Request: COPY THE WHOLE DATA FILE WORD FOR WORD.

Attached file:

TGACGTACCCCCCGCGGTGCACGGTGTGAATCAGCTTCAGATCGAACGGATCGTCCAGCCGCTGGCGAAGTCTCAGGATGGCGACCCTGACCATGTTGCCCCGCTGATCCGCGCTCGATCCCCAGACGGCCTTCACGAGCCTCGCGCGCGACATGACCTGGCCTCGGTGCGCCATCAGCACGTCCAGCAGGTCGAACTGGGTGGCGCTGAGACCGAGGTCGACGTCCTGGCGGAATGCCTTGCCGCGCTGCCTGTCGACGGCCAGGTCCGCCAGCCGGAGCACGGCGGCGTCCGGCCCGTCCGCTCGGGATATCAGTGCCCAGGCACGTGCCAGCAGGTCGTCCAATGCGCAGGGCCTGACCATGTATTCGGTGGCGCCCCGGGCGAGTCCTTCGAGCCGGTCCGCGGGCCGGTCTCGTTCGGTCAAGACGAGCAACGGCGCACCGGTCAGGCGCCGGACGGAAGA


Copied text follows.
TGACGTACCCCCCGCGGTGCACGGTGTGAATCAGCTTCAGATCGAACGGATCGTCCAGCCGCTGGCGAAGTCTCAGGATGGCGACCCTGACCATGTTGCCCCGCTGATCCGCGCTCGATCCCCAGACGGCCTTCACGAGCCTCGCGCGCGACATGACCTGGCCTCGGTGCGCCATCAGCACGTCCAGCAGGTCGAACTGGGTGGCGCTGAGACCGAGGTCGACGTCCTGGCGGAATGCCTTGCCGCGCTGCCTGTCGACGGCCAGGTCCGCCAGCCGGAGCACGGCGGCGTCCGGCCCGTCCGCTCGGGATATCAGTGCCCAGGCACGTGCCAGCAGGTCGTCCAATGCGCAGGGCCTGACCATGTATTCGGTGGCGCCCCGGGCGAGTCCTTCGAGCCGGTCCGCGGGCCGGTCTCGTTCGGTCAAGACGAGCAACGGCGCACCGGTCAGGCGCCGGACGGAAGA